Saturday, May 30, 2015

The Panopticon Is Good For You

As Stanford staff I get a feel-good email every morning full of stuff about the wonderful things Stanford is doing. Last Thursday's linked to this article from the medical school about Stanford's annual Big Data in Biomedicine conference. It is full of gee-whiz speculation about how the human condition can be improved if massive amounts of data is collected about every human on the planet and shared freely among medical researchers. Below the fold, I give a taste of the speculation and, in my usual way, ask what could possibly go wrong?

Thursday, May 28, 2015

Time for another IoT rant

I haven't posted on the looming disaster that is the Internet of Things You Don't Own since last October, although I have been keeping track of developments in brief comments to that post. The great Charlie Stross just weighed in with a brilliant, must-read examination of the potential the IoT brings for innovations in rent-seeking, which convinced me that it was time for an update. Below the fold, I discuss the Stross business model and other developments in the last 8 months.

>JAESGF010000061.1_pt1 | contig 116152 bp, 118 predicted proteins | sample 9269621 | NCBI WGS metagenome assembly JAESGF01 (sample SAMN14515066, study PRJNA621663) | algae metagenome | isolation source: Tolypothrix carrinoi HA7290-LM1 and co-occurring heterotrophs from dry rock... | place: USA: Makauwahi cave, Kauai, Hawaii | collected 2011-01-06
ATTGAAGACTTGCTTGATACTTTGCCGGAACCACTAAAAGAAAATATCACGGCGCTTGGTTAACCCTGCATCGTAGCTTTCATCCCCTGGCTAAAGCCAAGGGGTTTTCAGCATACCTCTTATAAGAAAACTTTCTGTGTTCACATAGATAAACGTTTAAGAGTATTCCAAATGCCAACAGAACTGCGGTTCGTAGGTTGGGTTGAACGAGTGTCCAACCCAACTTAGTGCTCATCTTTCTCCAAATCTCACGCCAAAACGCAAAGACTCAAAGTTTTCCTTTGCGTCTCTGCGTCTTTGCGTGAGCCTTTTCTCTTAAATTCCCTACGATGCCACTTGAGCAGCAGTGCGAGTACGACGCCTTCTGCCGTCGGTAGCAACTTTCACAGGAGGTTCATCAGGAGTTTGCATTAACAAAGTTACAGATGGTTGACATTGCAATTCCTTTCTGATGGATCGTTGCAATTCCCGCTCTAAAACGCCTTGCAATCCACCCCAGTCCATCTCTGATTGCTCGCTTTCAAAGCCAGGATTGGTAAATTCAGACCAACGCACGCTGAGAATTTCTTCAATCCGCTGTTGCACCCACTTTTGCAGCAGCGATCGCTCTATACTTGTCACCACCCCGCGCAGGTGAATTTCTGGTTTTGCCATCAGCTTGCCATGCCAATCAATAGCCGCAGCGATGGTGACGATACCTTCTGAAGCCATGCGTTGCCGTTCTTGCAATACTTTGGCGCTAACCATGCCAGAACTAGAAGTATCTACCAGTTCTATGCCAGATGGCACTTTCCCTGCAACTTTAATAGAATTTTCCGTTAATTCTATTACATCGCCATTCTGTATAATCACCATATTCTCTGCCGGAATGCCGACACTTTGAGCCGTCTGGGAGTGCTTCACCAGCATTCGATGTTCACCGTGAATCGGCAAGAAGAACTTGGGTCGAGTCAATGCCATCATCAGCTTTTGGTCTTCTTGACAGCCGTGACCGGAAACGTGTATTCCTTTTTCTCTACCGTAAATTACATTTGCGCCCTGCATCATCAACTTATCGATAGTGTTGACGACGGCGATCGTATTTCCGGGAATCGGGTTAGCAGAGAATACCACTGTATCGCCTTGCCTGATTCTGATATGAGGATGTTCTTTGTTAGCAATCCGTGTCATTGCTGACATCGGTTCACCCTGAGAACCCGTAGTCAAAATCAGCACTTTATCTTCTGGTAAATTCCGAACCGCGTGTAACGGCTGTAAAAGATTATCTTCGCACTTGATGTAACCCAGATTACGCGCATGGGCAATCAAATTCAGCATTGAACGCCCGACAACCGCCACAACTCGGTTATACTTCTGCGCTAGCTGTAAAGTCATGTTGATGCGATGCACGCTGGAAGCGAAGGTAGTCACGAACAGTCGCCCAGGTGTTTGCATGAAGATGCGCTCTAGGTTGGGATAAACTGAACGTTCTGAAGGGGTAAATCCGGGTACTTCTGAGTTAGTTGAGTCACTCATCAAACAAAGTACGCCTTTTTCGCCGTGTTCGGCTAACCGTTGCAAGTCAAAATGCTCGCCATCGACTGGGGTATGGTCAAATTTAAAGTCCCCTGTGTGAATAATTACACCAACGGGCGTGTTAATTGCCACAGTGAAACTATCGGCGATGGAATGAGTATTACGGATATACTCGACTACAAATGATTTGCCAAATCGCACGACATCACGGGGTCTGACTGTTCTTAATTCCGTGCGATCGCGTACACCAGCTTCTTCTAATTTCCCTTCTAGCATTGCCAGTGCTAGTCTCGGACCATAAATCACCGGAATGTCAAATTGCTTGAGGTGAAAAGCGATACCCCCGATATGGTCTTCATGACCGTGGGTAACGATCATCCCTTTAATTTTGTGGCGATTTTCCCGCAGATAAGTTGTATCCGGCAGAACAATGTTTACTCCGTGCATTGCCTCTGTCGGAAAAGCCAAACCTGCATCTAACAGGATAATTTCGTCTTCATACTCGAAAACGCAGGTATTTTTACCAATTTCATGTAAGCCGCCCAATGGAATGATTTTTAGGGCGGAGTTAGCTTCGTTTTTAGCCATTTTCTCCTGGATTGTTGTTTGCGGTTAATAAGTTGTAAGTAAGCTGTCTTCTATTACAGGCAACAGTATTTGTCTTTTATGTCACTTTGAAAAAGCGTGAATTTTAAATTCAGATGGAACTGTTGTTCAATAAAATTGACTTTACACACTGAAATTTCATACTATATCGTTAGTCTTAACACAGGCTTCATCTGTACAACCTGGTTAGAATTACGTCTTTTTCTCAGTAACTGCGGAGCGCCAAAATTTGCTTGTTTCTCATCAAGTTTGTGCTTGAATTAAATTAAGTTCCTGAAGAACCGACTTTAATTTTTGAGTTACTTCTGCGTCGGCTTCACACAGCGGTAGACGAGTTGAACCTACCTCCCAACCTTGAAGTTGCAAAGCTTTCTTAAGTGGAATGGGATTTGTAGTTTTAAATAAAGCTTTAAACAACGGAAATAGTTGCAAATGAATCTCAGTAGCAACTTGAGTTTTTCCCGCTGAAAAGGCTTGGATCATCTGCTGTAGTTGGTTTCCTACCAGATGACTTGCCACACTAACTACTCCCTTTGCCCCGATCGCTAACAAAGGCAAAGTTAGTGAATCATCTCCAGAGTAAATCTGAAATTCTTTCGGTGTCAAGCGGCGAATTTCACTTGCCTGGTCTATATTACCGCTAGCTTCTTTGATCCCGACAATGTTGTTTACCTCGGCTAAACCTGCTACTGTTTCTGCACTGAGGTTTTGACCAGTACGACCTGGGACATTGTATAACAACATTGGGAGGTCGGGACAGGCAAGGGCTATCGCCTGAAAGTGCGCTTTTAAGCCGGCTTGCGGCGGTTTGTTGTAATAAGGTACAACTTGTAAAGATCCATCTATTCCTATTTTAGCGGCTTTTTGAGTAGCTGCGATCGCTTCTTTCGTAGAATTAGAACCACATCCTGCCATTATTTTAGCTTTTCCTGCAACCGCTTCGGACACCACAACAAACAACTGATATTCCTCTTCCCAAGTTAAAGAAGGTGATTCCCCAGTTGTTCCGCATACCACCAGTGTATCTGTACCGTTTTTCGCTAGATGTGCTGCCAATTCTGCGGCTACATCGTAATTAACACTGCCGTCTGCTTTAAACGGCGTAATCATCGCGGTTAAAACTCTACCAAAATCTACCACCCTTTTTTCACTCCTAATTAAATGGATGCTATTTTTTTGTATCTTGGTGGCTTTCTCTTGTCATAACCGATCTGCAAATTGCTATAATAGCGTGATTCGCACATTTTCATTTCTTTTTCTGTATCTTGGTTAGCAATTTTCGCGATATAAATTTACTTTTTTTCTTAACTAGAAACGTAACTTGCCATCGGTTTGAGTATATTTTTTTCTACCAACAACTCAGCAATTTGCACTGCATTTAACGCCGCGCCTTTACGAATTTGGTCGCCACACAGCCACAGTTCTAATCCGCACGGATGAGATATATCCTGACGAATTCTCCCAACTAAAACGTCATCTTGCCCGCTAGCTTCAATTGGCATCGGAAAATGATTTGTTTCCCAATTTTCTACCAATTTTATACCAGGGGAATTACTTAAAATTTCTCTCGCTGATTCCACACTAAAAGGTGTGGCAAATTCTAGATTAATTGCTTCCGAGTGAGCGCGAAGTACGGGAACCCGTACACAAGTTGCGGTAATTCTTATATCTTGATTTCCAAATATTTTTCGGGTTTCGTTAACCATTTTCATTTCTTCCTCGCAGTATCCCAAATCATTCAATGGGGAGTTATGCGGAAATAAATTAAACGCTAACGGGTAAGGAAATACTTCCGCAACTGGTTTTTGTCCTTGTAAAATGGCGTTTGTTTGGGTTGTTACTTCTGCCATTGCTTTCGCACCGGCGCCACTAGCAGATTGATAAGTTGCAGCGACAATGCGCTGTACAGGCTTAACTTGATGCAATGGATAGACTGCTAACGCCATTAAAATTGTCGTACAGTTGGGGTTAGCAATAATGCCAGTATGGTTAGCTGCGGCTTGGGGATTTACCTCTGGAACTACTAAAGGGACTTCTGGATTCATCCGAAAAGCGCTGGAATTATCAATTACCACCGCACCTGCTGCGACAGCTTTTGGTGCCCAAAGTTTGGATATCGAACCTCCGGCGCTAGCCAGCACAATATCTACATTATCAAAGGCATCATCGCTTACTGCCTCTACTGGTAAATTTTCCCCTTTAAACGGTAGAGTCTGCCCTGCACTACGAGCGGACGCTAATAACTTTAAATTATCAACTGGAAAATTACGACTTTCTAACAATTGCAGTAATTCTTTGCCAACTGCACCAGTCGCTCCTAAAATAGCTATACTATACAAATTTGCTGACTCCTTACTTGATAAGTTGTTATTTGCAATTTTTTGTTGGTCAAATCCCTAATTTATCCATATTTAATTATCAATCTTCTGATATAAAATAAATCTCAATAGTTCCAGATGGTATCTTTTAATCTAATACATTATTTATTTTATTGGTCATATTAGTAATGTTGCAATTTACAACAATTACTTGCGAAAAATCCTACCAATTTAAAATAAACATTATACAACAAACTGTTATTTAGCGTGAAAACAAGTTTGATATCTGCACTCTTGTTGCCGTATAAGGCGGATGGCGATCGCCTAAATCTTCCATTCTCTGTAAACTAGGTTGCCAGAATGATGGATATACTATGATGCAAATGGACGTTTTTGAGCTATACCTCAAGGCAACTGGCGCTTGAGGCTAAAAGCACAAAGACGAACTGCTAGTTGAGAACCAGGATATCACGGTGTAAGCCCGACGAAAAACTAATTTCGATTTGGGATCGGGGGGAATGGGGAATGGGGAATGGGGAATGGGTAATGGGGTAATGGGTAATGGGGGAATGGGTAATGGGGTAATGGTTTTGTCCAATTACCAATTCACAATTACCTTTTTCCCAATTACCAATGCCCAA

Tuesday, May 26, 2015

Bad incentives in peer-reviewed science

The inability of the peer-review process to detect fraud and error in scientific publications is getting some mainstream attention. Adam Marcus and Ivan Oransky, the founders of Retraction Watch, had an op-ed in the New York Times entitled What's Behind Big Science Frauds?, in which they neatly summed up the situation:
Economists like to say there are no bad people, just bad incentives. The incentives to publish today are corrupting the scientific literature and the media that covers it. Until those incentives change, we’ll all get fooled again.